In 2017, the artist Dana Schutz presented her painting, Open Casket, at the Whitney Biennial. Both the painting and the painter were subsequently subjected to criticism from the art world. A central critique was that Schutz usurped the story of Emmett Till (the subject of Open Casket) and that, as a white woman, she had no right to do so. Much can - and has - been said on the appropriateness of Schutz's painting. In this article, I argue that Open Casket is a site of oppression, an object that both reflects and reinforces dominant racial hierarchies. Specifically, I argue that Open Casket is a case of what Linda Alcoff calls "the problem of speaking for others": when a member of a privileged social group speaks on the social experiences of an oppressed group, effectively silencing that group. I explore the moral and epistemic implications of Open Casket and related works and provide some reasons to think that socially privileged persons should not depict the experiences of socially oppressed persons - at least in many cases. I conclude by presenting some conditions under which it may be appropriate for privileged artists to speak for oppressed groups.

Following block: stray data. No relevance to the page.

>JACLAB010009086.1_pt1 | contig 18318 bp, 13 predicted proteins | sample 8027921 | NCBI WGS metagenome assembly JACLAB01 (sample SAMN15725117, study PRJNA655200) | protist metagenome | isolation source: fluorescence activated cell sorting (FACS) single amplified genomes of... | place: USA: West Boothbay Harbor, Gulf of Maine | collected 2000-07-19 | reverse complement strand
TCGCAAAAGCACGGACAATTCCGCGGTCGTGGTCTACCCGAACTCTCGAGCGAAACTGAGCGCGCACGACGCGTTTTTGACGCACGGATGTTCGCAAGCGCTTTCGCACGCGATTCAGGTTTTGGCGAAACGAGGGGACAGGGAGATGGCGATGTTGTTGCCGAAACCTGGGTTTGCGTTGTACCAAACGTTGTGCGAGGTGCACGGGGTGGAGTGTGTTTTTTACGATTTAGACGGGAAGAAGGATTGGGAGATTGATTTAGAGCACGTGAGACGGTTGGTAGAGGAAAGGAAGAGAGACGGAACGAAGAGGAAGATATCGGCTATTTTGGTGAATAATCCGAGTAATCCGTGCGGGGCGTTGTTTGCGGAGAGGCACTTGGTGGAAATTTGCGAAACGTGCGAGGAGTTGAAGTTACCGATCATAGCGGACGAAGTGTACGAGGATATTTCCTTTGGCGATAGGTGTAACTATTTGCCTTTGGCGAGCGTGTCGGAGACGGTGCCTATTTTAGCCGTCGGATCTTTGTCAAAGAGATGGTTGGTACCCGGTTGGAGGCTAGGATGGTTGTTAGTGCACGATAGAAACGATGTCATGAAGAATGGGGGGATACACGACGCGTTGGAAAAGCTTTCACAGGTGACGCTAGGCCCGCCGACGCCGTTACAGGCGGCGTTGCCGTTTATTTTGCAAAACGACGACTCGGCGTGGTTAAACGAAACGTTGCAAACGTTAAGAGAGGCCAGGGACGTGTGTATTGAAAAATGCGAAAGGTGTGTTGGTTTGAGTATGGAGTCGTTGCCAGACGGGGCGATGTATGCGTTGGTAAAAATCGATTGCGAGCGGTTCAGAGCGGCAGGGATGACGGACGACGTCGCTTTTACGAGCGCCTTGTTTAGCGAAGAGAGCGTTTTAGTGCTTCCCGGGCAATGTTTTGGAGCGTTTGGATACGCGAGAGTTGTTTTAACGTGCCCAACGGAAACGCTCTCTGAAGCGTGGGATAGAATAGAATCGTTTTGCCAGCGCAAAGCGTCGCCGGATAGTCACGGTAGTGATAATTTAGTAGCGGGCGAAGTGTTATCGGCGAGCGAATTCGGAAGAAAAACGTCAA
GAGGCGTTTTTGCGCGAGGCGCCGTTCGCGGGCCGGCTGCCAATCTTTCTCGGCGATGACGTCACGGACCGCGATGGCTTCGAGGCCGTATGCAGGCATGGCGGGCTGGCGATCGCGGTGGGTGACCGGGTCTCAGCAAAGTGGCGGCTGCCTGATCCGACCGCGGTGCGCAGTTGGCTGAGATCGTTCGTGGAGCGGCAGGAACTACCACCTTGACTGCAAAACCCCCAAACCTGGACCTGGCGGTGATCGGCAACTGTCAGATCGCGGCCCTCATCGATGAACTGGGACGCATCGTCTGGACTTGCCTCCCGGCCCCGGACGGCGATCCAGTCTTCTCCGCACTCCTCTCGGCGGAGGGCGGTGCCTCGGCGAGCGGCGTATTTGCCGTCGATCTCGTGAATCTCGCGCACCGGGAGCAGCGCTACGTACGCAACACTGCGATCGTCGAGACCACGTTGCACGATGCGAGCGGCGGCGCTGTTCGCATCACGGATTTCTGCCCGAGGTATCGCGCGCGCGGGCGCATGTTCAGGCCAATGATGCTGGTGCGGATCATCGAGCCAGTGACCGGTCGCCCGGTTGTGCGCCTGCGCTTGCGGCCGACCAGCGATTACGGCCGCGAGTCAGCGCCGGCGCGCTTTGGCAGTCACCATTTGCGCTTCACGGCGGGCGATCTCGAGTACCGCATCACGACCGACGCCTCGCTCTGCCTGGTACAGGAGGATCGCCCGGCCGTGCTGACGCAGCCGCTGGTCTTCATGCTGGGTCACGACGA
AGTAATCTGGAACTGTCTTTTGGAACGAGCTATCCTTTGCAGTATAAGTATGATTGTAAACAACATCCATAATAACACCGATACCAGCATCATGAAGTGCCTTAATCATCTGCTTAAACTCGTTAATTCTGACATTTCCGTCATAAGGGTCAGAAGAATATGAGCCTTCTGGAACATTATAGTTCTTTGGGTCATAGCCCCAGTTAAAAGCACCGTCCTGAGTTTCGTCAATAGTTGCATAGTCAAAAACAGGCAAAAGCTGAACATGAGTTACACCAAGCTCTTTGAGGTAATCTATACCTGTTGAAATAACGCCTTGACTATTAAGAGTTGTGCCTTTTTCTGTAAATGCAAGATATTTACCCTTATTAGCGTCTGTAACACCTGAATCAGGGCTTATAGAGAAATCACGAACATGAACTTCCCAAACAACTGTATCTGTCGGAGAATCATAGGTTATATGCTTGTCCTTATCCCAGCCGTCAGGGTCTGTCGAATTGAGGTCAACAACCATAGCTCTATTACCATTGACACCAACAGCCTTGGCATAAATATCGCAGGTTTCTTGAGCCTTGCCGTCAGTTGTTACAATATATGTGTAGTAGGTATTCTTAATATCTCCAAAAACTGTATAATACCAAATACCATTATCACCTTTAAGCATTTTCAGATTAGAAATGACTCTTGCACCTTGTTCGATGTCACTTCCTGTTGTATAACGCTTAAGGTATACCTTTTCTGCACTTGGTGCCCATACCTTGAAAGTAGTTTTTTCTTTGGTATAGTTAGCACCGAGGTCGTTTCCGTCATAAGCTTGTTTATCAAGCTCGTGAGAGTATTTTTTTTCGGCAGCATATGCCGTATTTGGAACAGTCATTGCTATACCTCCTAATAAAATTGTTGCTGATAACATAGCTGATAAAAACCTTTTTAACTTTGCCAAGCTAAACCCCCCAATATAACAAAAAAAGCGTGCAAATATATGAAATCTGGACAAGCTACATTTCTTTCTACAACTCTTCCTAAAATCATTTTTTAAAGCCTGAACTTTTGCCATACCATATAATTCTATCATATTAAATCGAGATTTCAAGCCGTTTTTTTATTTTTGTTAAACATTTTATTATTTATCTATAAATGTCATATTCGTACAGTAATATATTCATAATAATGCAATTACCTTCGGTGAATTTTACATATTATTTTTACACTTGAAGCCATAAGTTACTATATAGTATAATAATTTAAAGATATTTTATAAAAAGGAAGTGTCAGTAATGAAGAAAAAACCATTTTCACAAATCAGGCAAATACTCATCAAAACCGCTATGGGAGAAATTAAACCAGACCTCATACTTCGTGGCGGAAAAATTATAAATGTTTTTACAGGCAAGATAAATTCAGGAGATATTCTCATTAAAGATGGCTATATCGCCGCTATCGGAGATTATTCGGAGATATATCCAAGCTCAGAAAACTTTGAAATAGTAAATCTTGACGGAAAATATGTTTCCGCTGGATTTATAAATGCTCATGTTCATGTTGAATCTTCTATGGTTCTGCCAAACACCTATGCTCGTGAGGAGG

|Original language||English (US)|
|State||Accepted/In press - 2022|
ASJC Scopus subject areas
- Gender Studies